are over 2800 recipes in all, with 143 being new modern takes, advice
for the bartender plus wine advice which includes Parker's Wine Vintage
Guide through May 2010, and more glossaries. There's even a metric
conversion chart. The publisher claims "over 1 million copies sold".
Annual calendars are always monster hits and are often appreciated,
both the wall and the desk type. The best of the desk are the two
"page-a-day" (PAD) calendars from Workman. THE WINE LOVER'S CALENDAR
2011 (Workman, 2010, $16.99 CAD) has been put together by Karen
MacNeil, author of "The Wine Bible". Saturday and Sunday have been
combined on one page. There is a new varietal highlighted each month,
tips galore for pouring and tasting, food and wine matching, bargains,
pop quizzes, etc. etc. And 100 "must try" wines are highlighted (many
can be found in Canada). 365 BOTTLES OF BEER FOR THE YEAR 2011
(Workman, 2010, $16.99 CAD) too has a combined Saturday and Sunday
page. Most of the beers appear as imports in Canada, but otherwise
there are few Canadian brews included. Lights, lagers, ales, porters,
stouts, and lambrics they're all here. Other material in this PAD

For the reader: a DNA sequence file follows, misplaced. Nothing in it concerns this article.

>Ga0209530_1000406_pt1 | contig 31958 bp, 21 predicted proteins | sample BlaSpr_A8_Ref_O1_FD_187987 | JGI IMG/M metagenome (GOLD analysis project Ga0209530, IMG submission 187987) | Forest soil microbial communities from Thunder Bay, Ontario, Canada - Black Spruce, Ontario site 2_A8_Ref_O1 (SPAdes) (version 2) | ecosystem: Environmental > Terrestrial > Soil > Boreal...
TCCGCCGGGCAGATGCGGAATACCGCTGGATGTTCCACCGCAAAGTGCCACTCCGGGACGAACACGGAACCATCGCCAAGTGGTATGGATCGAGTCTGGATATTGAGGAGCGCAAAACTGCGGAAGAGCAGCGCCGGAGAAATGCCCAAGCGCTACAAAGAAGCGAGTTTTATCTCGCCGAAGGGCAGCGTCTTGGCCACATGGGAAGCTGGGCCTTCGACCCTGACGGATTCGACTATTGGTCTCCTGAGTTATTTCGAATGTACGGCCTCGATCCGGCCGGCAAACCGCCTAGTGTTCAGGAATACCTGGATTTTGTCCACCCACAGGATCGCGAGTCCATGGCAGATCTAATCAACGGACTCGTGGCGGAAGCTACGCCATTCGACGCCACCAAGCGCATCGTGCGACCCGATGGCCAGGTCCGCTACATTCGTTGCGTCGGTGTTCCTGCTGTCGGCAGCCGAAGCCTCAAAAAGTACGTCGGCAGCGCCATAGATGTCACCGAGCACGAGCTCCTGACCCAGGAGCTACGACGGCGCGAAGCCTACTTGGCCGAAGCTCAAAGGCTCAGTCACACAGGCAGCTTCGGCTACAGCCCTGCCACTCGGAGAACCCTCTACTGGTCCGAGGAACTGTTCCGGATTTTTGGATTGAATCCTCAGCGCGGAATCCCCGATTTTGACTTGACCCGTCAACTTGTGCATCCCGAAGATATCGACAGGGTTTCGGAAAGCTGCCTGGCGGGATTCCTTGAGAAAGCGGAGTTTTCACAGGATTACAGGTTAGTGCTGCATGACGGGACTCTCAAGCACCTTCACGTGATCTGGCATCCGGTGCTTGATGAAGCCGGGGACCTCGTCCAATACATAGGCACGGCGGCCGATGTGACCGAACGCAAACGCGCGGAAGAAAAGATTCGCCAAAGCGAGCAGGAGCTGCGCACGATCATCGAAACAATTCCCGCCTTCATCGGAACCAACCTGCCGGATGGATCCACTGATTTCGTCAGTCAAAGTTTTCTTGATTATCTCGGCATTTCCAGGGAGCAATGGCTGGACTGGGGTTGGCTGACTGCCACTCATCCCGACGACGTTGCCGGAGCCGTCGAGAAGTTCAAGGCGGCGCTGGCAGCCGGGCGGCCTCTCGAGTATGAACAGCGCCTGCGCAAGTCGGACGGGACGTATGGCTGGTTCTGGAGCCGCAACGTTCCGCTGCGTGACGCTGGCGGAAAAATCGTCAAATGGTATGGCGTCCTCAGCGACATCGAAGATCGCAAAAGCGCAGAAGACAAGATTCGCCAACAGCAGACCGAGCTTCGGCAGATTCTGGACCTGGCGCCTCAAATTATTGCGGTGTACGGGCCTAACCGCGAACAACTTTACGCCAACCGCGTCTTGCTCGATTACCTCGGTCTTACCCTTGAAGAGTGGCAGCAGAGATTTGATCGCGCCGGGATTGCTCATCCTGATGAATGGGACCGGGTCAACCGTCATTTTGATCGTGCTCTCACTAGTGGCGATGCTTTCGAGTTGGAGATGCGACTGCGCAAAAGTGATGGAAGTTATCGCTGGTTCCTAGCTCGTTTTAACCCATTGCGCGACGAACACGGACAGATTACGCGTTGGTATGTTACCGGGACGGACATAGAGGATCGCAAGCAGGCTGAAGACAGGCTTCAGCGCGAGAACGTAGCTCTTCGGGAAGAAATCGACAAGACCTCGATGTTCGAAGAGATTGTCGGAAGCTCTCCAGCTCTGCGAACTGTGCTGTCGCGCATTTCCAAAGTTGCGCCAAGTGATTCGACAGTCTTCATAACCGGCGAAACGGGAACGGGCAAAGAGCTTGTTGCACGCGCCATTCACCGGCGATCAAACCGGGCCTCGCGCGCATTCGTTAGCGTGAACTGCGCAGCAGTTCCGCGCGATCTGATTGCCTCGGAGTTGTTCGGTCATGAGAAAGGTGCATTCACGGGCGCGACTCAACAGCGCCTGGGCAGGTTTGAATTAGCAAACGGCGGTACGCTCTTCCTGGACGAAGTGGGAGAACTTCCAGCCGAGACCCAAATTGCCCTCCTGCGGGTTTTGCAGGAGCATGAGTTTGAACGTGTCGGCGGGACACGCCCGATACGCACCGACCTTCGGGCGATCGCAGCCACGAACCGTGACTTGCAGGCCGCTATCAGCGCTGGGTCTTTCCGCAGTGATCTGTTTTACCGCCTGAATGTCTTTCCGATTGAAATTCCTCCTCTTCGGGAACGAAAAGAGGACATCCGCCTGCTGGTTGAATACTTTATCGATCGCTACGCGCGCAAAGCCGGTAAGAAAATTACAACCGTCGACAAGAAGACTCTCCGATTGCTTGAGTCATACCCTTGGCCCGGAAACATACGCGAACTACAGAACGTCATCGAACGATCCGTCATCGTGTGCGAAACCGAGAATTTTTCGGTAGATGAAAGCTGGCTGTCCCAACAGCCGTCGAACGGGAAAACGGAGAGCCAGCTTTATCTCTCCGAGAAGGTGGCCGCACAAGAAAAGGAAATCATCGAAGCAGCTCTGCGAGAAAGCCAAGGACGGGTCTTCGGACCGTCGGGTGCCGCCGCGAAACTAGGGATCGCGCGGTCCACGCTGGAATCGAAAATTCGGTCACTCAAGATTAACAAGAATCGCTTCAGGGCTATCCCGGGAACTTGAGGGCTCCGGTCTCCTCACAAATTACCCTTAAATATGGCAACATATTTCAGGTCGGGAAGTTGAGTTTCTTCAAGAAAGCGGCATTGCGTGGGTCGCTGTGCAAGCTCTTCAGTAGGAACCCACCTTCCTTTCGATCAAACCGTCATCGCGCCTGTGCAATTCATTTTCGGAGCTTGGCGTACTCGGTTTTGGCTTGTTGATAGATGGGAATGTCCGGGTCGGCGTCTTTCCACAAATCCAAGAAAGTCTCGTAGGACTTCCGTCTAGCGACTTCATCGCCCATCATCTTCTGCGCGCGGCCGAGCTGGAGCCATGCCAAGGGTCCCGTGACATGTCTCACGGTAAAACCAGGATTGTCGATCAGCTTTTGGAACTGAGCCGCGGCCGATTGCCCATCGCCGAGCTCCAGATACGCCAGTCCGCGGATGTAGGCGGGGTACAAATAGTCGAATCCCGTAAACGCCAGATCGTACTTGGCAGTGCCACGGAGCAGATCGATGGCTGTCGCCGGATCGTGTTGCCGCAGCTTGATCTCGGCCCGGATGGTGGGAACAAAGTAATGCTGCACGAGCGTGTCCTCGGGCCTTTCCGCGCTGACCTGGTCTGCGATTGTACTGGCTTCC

includes beer festivals, beer facts, label lore and vocabulary. There
are also 100 "must-try" beer recommendations. If you buy any of the PAD
calendars, then you can go online to the website and pick up other
stuff, usually free at www.pageaday.com. For wall calendars, there is
GO VEGAN! 2011 Calendar (Arsenal Pulp Press, 2009, $14.95 CAD) which
has full-colours throughout and is the same size as an LP (remember
those?). Susan Kramer has authored many vegan books for this publisher.
She appears here in many re-creations of LP covers, reworked for modern
vegan audiences. There are facts, dates and trivia here. For example,
you can celebrate World Vegan Day on November 1. The Vegan Society was
started in Great Britain in 1944 (that's the year they ran out of every
BOOK 2011 (Mitchell Beazley, 2010, 320 pages, $17.99 CAD hard bound)
and OZ CLARKE'S POCKET WINE GUIDE 2011 (Sterling Epicure, 2010, 352
pages, $17.95 CAD hardbound). Both are guides to wines from all around